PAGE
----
4) Obtain a criminal records check

If you are staying for over 180 days (Type-D visa) you are required to show a criminal record certificate for the last country in which you resided. A local police check may suffice, but US citizens can also obtain a national FBI records check. Do this well in advance since some government agencies may take their time in responding.

5) Tell your bank and credit card providers

Financial institutions have developed security measures to prevent theft and fraud, which can be triggered when the card is used overseas. If your card is suddenly being used in another country, and you haven’t forewarned your bank, it could easily be blocked.

6) Know your city

Buy a good travel guide and read up on the city you’re moving to, plus the locality in which you’ll be living and studying. Find out about transport, local amenities, sports centres, and libraries so you won’t be struggling to find your feet. Why not take a Google Streetview walk around your new neighbourhood?

backpack traveler group
study abroad student at a market in Cadiz

Addressing Common Transition Challenges: Tips for Success

Moving to a new country, even temporarily, can be daunting. Here are some tips to ensure you make the transition with ease:

1) Get to know any housemates in advance

If you’re going to be sharing a residence, get to know your new host family or housemates before you arrive. A few video calls to virtually meet one another will make that “getting to know you” period less awkward. Morever, reading blogs from other students’ moving to Spain to study abroad will make your adaption smoother.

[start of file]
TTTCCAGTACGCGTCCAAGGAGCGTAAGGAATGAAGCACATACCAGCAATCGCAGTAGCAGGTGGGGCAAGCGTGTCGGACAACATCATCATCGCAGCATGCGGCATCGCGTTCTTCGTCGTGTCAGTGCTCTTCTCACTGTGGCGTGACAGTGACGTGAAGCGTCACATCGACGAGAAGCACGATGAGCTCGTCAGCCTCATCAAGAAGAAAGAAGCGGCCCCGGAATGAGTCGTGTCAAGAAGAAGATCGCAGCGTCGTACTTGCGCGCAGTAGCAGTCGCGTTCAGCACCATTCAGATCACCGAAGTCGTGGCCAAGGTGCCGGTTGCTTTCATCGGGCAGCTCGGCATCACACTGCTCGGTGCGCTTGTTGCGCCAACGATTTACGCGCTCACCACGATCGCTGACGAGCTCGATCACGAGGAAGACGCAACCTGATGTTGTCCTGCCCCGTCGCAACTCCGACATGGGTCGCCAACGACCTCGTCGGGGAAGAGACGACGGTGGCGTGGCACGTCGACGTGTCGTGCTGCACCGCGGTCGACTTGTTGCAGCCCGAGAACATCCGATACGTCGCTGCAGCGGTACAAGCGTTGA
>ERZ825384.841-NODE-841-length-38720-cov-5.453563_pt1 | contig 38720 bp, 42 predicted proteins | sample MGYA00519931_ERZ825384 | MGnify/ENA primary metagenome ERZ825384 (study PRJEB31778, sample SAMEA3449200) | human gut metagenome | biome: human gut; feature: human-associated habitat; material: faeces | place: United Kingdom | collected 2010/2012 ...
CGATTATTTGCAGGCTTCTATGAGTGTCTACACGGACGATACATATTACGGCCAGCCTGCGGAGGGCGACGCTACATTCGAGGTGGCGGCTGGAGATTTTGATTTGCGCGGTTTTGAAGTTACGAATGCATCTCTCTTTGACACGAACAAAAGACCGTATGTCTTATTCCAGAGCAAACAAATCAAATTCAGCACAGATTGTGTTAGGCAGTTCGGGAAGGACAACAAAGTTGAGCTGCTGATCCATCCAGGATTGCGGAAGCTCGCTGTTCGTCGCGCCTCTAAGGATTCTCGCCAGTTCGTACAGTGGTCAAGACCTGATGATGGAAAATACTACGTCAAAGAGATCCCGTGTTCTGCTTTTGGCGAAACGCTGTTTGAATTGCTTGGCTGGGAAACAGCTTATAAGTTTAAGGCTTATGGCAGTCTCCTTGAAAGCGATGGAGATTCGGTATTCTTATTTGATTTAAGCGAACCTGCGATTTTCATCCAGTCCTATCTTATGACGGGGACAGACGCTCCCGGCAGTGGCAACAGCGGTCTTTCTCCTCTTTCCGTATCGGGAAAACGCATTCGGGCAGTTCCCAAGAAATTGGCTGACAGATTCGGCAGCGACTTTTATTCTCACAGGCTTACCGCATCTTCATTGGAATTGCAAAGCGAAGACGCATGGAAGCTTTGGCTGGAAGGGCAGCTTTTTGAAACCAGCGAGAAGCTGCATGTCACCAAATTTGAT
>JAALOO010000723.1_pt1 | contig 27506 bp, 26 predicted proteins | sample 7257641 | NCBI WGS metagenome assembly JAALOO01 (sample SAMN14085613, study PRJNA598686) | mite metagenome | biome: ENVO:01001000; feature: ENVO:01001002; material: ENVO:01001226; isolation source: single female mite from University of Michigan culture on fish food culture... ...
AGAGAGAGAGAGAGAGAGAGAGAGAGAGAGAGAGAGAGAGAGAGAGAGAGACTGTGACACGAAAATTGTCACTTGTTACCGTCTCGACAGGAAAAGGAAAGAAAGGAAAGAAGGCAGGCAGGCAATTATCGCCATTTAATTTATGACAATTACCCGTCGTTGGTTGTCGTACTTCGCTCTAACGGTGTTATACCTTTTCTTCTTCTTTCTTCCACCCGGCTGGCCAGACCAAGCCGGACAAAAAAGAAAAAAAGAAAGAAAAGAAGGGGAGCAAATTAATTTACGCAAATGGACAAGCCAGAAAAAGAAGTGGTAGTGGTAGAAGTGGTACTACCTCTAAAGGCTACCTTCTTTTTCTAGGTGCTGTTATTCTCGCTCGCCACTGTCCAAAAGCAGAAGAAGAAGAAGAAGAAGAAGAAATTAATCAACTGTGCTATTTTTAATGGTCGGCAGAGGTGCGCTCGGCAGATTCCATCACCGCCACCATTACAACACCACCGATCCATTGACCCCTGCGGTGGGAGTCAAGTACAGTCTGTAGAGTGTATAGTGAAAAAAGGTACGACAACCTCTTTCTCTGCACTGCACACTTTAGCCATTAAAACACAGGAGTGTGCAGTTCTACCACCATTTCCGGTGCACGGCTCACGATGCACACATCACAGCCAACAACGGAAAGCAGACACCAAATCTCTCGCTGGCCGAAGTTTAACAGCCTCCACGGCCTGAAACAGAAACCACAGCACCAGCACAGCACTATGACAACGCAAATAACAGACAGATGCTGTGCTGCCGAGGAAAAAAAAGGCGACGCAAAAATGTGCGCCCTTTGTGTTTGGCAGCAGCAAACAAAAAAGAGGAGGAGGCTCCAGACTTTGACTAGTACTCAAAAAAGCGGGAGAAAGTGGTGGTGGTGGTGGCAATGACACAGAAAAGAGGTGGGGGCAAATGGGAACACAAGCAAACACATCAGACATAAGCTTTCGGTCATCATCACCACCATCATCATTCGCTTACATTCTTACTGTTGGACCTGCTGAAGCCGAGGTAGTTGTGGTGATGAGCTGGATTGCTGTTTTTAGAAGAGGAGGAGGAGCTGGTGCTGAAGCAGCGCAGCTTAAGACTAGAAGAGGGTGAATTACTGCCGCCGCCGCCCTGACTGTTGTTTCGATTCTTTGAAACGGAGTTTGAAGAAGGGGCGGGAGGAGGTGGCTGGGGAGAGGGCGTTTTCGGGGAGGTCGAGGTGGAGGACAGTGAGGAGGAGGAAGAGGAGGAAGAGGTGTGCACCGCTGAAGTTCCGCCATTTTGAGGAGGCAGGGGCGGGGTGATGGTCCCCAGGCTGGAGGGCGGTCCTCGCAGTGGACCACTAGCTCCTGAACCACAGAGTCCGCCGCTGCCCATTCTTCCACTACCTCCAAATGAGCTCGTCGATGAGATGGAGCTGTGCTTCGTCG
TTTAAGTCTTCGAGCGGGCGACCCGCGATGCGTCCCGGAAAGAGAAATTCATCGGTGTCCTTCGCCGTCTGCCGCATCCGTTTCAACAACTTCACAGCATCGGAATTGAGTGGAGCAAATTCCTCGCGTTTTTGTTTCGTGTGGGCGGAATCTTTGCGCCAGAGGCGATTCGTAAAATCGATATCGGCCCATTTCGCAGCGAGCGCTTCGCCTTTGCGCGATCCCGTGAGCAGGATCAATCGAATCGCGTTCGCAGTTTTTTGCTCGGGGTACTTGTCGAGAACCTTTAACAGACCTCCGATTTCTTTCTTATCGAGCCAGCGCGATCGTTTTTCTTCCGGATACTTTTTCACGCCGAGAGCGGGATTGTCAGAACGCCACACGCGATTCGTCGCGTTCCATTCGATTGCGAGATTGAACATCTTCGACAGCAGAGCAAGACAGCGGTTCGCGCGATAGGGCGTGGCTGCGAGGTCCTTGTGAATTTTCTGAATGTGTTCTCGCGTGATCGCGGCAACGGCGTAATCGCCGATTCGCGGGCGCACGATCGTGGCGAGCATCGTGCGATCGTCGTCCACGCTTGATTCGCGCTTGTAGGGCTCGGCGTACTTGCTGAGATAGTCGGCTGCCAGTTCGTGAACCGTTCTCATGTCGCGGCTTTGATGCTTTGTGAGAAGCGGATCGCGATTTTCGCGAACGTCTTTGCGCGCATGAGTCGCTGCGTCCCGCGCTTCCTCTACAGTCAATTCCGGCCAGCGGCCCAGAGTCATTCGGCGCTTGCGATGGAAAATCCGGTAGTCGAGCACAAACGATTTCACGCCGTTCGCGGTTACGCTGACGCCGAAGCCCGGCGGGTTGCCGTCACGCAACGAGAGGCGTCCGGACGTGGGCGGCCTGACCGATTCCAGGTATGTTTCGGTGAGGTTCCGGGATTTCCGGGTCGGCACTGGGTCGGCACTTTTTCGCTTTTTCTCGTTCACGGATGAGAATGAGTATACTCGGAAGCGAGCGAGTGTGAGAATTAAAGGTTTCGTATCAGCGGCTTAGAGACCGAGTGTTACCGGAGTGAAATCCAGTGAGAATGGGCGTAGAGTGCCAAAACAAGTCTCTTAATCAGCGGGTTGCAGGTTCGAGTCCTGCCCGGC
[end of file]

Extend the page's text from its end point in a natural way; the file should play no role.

2) Learn some phrases before you go

The locals will appreciate your attempts to be polite in their mother tongue. Simple greetings, please and thank yous, directions, and phrases for ordering food and drink can go a long way. Be warned that English is not as commonly spoken as you might think.

3) Learn a bit of history and culture.

You’ll feel more at home, and more excited about your visit if you’ve learned a little about the region in which you’ll be staying. There are many great travel books to offer a flavour of the rich and diverse Spanish culture.

4) Set a budget

Unless you’re working while you study, you’ll have to make your money last. Create a list of your likely outgoings and try to budget accordingly. You’ll want to avoid maxing out those credit cards and paying unnecessary interest.

5) Plan how you’ll move your possessions

If you’re taking anything with you, and it won’t all fit in suitcases, then partner with an experienced international relocation expert. They’ll know all the pitfalls and can provide moving advice for your overseas adventure.

Embracing Clean Beginnings and Endings in Your Spanish Study Journey

You’ll want to ensure the first few weeks, and your last few weeks of your Spanish experience run smoothly. Planning is everything. Don’t leave everything to the last minute and lean on the advice and experience of those who have made the journey before.

You’re about to take an exciting step and open whole new vistas of experience. So don’t live la vida loca, live la vida española al máximo!*


*live Spanish life to the maximum!